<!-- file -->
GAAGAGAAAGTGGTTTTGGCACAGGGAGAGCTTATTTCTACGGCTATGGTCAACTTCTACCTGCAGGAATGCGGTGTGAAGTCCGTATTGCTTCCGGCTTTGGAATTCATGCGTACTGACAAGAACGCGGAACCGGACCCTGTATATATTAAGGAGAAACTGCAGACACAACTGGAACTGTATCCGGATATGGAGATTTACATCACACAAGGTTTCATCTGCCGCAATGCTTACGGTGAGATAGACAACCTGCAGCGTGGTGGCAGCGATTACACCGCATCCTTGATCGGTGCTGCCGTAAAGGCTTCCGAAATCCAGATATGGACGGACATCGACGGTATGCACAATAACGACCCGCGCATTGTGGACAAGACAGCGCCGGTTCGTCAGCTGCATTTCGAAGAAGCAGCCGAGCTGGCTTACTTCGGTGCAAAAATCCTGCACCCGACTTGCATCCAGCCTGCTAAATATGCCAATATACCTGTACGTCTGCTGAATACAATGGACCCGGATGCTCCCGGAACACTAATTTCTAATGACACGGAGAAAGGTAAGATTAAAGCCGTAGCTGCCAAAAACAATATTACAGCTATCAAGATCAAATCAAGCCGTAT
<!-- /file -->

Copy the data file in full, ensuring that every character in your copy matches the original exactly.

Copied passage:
GAAGAGAAAGTGGTTTTGGCACAGGGAGAGCTTATTTCTACGGCTATGGTCAACTTCTACCTGCAGGAATGCGGTGTGAAGTCCGTATTGCTTCCGGCTTTGGAATTCATGCGTACTGACAAGAACGCGGAACCGGACCCTGTATATATTAAGGAGAAACTGCAGACACAACTGGAACTGTATCCGGATATGGAGATTTACATCACACAAGGTTTCATCTGCCGCAATGCTTACGGTGAGATAGACAACCTGCAGCGTGGTGGCAGCGATTACACCGCATCCTTGATCGGTGCTGCCGTAAAGGCTTCCGAAATCCAGATATGGACGGACATCGACGGTATGCACAATAACGACCCGCGCATTGTGGACAAGACAGCGCCGGTTCGTCAGCTGCATTTCGAAGAAGCAGCCGAGCTGGCTTACTTCGGTGCAAAAATCCTGCACCCGACTTGCATCCAGCCTGCTAAATATGCCAATATACCTGTACGTCTGCTGAATACAATGGACCCGGATGCTCCCGGAACACTAATTTCTAATGACACGGAGAAAGGTAAGATTAAAGCCGTAGCTGCCAAAAACAATATTACAGCTATCAAGATCAAATCAAGCCGTAT